Histrionic Personality Disorder among children can be tough on parents

Sunday, 29 June 2014 - 7:00am IST | Place: Mumbai | Agency: dna

The exact cause of histrionic personality disorder (HPD) is still unknown but the reasons for it could be both genetic and societal. Yogesh Pawar speaks to parents and psychiatrists to better understand the behavioural disorder
  • Prashant Chaugule dna

The Jains had always thought their 10-year-old daughter Niharika felt responsible for her barely one-year-old brother Manav. But the shock of what happened in April refuses to leave their minds. Niraj Jain, 38, remembers the day. "It was a Sunday and I was sleeping after lunch. My wife Madhu had stepped into the kitchen to tell the maid something, leaving Manav on the floor. Niharika was sitting a few feet away and playing with my phone when our son began crawling and reached the point where the drawing room is divided into two levels, and fell down. Madhu and the maid rushed in, but Niharika continued to be engrossed with the Barbie game on the phone," recounts the Ghatkopar resident. Multiple visits to psychiatrists revealed the problem — histrionic personality disorder (HPD).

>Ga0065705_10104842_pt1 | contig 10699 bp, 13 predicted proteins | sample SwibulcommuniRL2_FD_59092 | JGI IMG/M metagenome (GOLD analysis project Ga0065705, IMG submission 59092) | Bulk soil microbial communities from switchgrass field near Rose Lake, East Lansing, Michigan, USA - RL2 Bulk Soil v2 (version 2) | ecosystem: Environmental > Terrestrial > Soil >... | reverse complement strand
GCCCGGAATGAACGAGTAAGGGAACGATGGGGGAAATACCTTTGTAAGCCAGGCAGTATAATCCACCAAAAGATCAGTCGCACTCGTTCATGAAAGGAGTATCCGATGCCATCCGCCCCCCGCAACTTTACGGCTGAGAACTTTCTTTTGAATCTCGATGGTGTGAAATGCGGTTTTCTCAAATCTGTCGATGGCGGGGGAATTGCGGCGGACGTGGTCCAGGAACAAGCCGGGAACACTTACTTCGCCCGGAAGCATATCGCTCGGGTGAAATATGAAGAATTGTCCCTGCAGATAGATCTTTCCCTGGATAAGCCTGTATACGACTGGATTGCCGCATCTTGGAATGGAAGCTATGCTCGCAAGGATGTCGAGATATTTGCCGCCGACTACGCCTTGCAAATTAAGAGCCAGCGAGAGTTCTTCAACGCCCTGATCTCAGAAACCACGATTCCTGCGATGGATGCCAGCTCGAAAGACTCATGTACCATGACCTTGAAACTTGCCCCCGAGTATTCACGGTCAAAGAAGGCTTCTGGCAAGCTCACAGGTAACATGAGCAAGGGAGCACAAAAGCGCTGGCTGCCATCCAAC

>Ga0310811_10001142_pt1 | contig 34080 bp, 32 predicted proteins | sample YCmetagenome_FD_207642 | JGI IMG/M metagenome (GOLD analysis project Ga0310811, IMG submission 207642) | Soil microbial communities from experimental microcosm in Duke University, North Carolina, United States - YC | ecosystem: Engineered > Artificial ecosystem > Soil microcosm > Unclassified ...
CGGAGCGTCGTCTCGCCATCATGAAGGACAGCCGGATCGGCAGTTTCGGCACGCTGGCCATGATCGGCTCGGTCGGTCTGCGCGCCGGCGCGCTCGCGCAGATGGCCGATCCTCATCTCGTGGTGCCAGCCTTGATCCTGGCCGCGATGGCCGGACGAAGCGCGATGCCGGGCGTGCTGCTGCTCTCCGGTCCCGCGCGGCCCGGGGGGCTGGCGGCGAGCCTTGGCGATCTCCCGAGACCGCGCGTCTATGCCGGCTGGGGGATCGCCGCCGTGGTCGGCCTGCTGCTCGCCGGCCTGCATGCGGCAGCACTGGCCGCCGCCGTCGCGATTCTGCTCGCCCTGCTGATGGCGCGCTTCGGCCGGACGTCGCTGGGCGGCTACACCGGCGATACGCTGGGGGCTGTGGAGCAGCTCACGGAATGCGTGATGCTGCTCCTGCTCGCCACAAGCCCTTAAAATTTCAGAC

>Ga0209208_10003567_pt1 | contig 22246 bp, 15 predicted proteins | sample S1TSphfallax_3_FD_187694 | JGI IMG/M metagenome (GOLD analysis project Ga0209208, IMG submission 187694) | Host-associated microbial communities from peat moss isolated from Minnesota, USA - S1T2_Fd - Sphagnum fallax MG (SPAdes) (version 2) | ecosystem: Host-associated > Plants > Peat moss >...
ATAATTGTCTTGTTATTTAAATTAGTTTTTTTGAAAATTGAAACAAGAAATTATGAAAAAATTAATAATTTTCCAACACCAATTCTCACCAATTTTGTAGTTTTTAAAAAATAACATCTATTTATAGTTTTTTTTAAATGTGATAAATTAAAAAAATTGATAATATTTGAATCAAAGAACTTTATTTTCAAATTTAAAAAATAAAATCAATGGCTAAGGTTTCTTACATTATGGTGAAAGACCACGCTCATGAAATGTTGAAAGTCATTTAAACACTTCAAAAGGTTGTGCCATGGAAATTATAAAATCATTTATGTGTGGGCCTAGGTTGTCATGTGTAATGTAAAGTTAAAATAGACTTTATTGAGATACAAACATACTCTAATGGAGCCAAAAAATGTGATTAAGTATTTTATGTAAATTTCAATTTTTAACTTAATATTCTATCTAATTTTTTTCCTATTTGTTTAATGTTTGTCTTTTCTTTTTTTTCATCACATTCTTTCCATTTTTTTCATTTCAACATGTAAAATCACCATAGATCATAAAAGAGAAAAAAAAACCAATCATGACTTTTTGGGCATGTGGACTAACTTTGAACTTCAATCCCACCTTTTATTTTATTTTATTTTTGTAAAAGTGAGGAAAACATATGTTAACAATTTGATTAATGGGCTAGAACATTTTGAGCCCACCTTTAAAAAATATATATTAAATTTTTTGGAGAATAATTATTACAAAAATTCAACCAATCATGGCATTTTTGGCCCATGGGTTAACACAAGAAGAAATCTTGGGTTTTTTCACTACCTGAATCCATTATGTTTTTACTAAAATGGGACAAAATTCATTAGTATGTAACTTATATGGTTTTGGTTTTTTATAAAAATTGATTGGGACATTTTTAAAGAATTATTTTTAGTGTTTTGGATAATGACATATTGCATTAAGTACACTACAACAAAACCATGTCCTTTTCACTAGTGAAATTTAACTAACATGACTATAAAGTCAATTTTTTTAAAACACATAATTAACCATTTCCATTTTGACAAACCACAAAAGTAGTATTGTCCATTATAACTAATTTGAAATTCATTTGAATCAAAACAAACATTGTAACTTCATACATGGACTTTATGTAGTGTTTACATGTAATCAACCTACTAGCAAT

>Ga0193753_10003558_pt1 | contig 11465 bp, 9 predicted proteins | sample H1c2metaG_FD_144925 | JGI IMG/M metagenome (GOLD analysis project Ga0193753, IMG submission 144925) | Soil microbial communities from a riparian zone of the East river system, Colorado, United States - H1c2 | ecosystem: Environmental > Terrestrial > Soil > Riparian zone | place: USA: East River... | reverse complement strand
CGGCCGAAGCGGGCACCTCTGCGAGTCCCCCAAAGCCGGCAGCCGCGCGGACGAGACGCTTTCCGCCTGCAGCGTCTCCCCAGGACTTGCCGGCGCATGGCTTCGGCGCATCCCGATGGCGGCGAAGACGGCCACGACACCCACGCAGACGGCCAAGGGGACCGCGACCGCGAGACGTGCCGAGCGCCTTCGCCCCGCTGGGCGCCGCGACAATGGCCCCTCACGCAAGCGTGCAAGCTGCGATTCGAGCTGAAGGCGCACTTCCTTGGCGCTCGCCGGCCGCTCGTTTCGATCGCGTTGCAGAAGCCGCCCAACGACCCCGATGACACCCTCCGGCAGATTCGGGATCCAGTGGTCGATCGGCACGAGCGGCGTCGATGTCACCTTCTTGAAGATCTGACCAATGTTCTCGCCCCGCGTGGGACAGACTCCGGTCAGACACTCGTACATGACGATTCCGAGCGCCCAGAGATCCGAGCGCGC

"She has had a tendency to throw 'fits' since she was very young. These tantrums (bawling in public, sitting down even on the road and flailing her legs) would happen when she didn't have her way or we expressed disapproval. My husband and I thought she's just a difficult child and she will get over it. But these 'fits' are still frequent," says the distraught Madhu.

A friend suggested they take Niharika to a child psychiatrist, who initially diagnosed her condition. Over many sessions, the psychiatrist found in her "a strong need to be the centre of attention and behaviour patterns to draw attention to herself, extremely beguiling behaviour, shallow expression of emotions, lack of empathy, overly dramatic behaviour and seeing relationships as more intimate than they really are."